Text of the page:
Alliance Politics in Unipolarity

dc.contributor.authorSanders, Marietta E.
dc.creatorSanders, Marietta E.
dc.description.abstractThroughout the Cold War the United States’ relationship with its allies was primarily based on its ability to defend them against the Soviet Union. The US would bear the military burden for their safety in exchange for their support and special economic relationships that would allow the US to continue to prosper and pay for the expense of the military burden. After the Cold War ended these relationships continued to exist, but under different international pressures. The US needs allied involvement in order to build a more robust and complex international missile defense system designed to counter any nation or group seeking to use ballistic missiles against the US or its friends and allies. However, some US allies differ on the need for this type of protection and the attention it brings to them as a close ally of the United States. States may feel the threat has not yet materialized for this type of system, that building this system only further instigates arms races and leads to greater instability, or cooperation with the US on this system will make them more of a target to terrorist organizations or states hostile to American interests. This dynamic has brought out interesting reactions among the US’ allies on its pursuit of a robust missile defense system. This paper seeks to develop and test a theory that explores the patterns of alliance behavior in a unipolar system and use the issue of missile defense between the United States and its European allies as a case study. This new theory is a combination of components of Glenn H. Snyder’s and Stephen M. Walt’s theory of alliances under assumptions of William Wohlforth’s observations about unipolarity. With this mid-range theory I will seek to better explain the dynamics of the relationships between the United States and European allies through the issue of missile defense in the current international system structure. Additionally, this theory will attempt to determine the most important causal factor behind states’ decisions within an alliance; whether autonomy or perceptions of threat are a bigger influence in state decisions on security.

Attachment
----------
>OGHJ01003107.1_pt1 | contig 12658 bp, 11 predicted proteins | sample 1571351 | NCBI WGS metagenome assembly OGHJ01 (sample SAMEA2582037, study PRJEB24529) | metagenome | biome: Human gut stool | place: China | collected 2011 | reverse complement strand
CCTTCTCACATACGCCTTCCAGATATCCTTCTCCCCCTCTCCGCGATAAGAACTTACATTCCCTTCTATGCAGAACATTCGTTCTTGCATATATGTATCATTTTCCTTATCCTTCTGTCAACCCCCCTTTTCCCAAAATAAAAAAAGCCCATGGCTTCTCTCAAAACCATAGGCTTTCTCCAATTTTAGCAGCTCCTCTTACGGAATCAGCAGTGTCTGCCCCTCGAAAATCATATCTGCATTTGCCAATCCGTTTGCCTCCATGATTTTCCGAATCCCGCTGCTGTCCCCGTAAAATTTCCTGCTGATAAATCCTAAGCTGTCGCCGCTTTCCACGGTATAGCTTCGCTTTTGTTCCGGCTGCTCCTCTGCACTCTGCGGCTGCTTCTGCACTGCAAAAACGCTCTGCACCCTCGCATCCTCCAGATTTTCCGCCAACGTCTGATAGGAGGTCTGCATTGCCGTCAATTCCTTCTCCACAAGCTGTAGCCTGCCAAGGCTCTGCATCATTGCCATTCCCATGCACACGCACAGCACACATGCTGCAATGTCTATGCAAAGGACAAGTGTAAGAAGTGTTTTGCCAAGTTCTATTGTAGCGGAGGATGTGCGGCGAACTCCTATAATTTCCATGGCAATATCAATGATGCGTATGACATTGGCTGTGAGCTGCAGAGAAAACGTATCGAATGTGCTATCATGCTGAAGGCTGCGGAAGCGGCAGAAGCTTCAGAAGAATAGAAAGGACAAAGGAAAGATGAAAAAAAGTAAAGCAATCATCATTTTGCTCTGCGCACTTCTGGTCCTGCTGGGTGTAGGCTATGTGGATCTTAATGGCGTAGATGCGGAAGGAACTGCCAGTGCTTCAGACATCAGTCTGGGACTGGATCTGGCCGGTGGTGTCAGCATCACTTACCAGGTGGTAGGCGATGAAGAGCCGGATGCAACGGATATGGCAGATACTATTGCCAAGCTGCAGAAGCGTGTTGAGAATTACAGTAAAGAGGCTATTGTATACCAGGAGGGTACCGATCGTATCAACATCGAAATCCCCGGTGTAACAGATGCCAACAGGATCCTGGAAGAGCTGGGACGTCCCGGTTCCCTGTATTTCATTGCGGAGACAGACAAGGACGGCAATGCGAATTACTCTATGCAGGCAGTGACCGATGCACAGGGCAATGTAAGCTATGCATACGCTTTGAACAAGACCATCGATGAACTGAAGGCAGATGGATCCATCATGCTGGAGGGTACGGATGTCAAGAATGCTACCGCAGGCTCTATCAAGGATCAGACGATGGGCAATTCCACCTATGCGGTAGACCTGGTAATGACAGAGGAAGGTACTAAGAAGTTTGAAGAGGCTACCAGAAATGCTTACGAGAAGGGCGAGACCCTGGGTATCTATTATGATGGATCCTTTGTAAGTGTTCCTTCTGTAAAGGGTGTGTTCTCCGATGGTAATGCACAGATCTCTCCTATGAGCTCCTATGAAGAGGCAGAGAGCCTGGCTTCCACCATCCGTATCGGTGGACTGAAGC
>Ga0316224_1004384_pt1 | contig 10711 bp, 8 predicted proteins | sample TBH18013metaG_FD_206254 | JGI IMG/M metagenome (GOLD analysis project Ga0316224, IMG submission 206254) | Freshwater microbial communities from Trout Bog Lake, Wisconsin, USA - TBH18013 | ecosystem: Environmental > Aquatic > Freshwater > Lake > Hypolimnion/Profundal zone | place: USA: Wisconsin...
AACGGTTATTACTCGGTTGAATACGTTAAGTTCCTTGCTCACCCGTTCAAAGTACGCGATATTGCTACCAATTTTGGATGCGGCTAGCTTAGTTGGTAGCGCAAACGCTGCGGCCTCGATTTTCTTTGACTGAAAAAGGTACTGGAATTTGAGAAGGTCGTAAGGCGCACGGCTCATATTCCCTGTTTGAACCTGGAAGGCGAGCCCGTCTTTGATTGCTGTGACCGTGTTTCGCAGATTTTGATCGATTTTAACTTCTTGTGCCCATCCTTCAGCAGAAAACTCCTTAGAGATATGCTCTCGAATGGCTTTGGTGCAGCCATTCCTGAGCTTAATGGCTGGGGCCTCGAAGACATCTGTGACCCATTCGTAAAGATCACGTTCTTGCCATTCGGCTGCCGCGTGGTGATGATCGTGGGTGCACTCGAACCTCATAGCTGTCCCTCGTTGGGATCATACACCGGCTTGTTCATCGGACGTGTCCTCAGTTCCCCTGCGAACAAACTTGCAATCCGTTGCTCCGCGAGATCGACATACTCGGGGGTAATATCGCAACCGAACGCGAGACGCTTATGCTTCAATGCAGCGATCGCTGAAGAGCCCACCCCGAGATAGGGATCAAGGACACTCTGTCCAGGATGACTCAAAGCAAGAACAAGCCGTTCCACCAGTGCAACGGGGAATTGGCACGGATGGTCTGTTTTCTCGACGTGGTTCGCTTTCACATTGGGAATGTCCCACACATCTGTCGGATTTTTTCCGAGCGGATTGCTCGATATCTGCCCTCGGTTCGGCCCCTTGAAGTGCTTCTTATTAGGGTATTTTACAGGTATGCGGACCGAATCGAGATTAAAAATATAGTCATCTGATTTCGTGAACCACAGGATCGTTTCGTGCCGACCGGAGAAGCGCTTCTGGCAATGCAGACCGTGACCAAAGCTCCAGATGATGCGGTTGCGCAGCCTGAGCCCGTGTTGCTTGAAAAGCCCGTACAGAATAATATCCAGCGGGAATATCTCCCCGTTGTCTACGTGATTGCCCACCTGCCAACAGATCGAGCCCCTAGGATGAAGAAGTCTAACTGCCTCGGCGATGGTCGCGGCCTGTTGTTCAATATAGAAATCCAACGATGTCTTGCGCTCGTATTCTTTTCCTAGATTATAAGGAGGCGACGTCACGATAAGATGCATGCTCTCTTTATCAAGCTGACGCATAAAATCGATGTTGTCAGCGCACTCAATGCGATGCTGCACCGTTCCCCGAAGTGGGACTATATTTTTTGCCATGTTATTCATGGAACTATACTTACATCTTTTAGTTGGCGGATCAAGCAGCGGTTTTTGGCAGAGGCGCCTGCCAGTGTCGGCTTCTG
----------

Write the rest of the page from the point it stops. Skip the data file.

dc.subjectMissile defense
dc.subjectAlliance politics
dc.titleAlliance Politics in Unipolarity
dc.typeThesis Science Mason University's of Arts in Political Science


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